[Mu Ying] issued orders to the army to set up guns and 'mystical-mechanism arrows' in three lines within the ranks. Then when the elephants advanced, the front line of guns was to fire its arrows. If the elephants did not retreat, the second line was to fire off its arrows. If the elephants still did not fall back, the third line was to fire its arrows... [The Tais] came out of their camp and joined ranks to meet them. The chieftains, local commanders and the zhao-gang [Mong Mao lord controlling 1000 people, see Wade, 1996, app. 2, p. 2] all rode on elephants. The elephants were all armoured and on their backs they bore a battle-turret like a parapet, while bamboo tubes hung on the two sides. Short lances were placed between these prepared for attacks. When the forces were about to meet, the massed elephants rushed forward. Our army attacked them and fired off arrows and stones. The sound shook the mountains and valleys and the elephants, shaking with fear, fled.[7]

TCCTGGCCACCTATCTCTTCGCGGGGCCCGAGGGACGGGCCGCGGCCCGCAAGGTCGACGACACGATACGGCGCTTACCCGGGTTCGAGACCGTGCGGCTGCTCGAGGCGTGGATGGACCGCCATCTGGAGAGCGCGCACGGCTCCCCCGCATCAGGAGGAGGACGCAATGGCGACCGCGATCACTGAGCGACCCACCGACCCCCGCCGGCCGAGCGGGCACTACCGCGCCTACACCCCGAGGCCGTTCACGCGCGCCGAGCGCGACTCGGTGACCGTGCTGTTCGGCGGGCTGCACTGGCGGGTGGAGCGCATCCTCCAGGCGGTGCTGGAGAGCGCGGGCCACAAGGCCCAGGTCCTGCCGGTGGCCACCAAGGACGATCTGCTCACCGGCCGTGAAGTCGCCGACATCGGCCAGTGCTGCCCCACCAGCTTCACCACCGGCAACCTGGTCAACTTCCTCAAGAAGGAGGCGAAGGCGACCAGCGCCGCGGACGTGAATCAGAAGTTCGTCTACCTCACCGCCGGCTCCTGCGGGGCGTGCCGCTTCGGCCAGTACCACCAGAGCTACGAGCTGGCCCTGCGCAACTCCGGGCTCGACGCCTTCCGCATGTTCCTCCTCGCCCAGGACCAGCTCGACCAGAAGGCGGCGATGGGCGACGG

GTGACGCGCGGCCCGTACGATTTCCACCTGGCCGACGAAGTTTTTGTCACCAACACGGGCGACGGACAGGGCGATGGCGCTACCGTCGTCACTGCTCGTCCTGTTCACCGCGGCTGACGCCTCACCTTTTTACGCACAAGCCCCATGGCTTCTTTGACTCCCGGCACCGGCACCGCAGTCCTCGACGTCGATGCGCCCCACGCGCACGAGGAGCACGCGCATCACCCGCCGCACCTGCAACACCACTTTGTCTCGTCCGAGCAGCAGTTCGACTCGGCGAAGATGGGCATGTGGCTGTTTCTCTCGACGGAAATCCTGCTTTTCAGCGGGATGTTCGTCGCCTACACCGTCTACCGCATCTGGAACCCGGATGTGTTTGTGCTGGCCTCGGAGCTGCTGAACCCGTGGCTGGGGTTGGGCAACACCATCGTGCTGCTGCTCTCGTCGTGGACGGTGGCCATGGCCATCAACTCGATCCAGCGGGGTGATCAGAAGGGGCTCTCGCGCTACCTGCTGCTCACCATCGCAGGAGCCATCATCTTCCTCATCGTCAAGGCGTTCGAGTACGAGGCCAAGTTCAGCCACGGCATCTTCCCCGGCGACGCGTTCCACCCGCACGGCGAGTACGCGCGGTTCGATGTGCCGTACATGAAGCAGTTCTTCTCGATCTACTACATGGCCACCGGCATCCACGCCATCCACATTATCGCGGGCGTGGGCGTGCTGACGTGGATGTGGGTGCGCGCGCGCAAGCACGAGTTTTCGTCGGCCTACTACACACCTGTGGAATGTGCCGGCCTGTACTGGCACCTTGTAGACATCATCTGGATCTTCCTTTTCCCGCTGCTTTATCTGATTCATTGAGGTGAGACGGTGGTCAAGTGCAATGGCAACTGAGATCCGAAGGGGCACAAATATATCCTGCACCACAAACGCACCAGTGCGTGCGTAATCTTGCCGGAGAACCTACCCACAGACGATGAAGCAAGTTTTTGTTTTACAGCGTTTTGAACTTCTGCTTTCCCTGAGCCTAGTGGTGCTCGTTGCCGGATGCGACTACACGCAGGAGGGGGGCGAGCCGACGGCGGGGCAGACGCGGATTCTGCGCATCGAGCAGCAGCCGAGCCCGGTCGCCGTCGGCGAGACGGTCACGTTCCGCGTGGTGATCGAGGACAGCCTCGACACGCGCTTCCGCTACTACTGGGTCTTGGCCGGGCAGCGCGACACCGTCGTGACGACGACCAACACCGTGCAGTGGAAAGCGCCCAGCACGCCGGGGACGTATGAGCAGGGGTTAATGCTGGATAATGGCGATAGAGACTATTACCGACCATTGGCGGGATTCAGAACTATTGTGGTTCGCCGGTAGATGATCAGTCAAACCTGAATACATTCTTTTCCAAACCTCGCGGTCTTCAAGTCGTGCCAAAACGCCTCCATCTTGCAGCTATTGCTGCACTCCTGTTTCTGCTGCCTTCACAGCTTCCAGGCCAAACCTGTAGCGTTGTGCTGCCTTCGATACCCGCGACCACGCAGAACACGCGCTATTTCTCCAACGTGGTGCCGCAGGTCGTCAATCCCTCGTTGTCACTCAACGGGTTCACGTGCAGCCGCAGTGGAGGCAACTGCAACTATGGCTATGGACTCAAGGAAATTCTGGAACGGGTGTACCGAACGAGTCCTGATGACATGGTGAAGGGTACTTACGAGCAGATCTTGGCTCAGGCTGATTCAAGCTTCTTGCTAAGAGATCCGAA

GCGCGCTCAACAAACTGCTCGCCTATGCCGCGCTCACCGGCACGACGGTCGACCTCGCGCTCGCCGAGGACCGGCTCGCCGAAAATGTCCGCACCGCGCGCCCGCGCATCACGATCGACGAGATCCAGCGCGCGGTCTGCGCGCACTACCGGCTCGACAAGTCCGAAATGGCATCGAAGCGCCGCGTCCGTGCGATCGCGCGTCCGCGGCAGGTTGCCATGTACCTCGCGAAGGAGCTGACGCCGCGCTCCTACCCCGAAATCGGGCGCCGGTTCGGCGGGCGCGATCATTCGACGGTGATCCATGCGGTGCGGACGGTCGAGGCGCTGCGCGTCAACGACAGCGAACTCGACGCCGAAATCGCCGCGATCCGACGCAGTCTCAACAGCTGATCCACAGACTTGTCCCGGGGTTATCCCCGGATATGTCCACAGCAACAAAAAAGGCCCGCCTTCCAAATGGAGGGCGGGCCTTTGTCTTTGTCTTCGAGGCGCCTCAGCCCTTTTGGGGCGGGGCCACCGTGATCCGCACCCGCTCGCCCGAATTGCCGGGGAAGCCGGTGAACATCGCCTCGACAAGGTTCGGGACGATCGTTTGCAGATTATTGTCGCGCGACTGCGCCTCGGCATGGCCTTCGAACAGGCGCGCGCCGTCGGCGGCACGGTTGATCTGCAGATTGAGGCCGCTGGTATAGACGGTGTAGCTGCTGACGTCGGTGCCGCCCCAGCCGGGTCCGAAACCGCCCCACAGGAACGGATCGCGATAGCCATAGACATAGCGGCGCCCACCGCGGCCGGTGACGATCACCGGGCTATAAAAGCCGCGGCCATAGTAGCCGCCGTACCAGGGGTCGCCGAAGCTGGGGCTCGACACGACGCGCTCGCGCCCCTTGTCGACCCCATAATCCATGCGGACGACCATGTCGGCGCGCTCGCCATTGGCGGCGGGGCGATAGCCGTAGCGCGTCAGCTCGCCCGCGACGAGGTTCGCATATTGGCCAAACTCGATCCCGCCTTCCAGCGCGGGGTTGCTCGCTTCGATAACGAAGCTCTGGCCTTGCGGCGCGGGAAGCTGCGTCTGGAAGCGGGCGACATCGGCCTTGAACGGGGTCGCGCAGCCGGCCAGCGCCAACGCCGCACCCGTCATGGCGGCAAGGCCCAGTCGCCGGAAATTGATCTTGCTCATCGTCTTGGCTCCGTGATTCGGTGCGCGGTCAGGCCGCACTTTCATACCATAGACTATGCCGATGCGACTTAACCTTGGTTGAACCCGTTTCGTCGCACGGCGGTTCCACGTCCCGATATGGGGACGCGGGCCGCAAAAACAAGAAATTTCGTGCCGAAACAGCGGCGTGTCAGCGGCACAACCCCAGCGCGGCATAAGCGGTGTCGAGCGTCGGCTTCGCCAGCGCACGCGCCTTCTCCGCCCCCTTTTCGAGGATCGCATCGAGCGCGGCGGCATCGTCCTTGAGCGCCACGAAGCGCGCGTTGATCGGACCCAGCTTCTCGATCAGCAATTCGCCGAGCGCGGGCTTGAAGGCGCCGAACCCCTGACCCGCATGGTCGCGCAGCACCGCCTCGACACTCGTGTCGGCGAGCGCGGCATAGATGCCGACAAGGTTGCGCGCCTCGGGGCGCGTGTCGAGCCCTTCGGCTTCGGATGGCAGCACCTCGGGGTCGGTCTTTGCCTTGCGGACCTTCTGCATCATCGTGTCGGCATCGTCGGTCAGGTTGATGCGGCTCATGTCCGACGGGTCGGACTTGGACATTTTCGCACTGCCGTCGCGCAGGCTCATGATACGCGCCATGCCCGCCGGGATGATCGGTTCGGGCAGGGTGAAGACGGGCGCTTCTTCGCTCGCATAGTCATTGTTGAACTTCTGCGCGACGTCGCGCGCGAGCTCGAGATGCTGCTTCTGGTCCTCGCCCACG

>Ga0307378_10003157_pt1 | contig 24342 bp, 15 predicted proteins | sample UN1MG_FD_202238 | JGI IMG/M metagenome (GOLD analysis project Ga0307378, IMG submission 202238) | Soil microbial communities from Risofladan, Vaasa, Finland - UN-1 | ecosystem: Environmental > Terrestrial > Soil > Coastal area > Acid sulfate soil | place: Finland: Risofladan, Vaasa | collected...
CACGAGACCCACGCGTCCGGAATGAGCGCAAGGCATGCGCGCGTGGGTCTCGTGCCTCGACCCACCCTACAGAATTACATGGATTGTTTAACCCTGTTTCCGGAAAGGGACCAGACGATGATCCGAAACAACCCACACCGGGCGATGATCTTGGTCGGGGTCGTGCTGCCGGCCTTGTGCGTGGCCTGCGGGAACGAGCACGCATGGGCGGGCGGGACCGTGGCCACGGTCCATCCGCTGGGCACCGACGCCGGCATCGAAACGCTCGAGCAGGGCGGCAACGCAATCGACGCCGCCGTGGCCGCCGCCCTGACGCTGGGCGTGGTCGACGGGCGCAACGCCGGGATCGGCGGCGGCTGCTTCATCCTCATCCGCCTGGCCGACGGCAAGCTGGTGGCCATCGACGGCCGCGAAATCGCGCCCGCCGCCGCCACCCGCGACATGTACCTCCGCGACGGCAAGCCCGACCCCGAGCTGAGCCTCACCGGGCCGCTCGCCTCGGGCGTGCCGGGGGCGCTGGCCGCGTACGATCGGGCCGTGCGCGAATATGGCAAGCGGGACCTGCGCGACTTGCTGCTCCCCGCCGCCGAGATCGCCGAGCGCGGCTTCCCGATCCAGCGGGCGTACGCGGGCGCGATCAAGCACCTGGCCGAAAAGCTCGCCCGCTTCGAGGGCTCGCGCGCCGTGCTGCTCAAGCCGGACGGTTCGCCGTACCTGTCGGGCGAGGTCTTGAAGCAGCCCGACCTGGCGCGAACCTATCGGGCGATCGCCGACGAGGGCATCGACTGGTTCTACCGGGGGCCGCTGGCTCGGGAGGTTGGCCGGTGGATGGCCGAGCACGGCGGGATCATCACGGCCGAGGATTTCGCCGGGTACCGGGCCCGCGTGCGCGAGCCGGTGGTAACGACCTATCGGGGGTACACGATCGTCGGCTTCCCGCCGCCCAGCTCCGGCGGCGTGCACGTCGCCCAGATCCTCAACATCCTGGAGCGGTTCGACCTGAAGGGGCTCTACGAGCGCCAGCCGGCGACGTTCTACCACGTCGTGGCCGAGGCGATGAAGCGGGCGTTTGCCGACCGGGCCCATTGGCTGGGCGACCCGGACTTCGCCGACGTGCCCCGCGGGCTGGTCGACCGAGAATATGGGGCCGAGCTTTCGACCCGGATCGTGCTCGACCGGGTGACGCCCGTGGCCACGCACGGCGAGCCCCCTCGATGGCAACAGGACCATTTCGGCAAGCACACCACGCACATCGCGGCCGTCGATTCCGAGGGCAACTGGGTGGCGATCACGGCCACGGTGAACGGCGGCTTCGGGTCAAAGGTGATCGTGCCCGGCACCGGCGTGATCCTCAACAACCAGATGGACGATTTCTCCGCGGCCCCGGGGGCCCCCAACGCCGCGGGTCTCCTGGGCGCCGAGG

— Ming Shilu

AftermathEdit

Si Lunfa was forced to accept Ming suzerainty while the Ming recognized Mong Mao as a semi-independent tusi. In addition the Ming agreed to aid Mong Mao against the Kingdom of Ava and other rivals in Burma.[1]

ReferencesEdit

  1. ^ a b Dardess 2012, p. 7.
  2. ^ a b c d Andrade 2016, p. 158.
  3. ^ a b c d Liew 1996, p. 166.
  4. ^ a b c Liew 1996, p. 165.
  5. ^ Liew 1996, p. 164.
  6. ^ Liew 1996, p. 163-164.
  7. ^ a b c Fernquest 2006, p. 43.
  8. ^ a b Andrade 2016, p. 157.

BibliographyEdit

  • Andrade, Tonio (2016), The Gunpowder Age: China, Military Innovation, and the Rise of the West in World History, Princeton University Press, ISBN 978-0-691-13597-7.
  • Dardess, John (2012), Ming China 1368-1644 A Concise History of A Resilient Empire, Roman & Littlefield Publishers, Inc.
  • Fernquest, John (2006), Crucible of War: Burma and the Ming in the Tai Frontier Zone (1382-1454)
  • Liew, Foon Ming (1996), The Luchuan-Pingmian Campaigns (1436-1449) in the Light of Official Chinese Historiography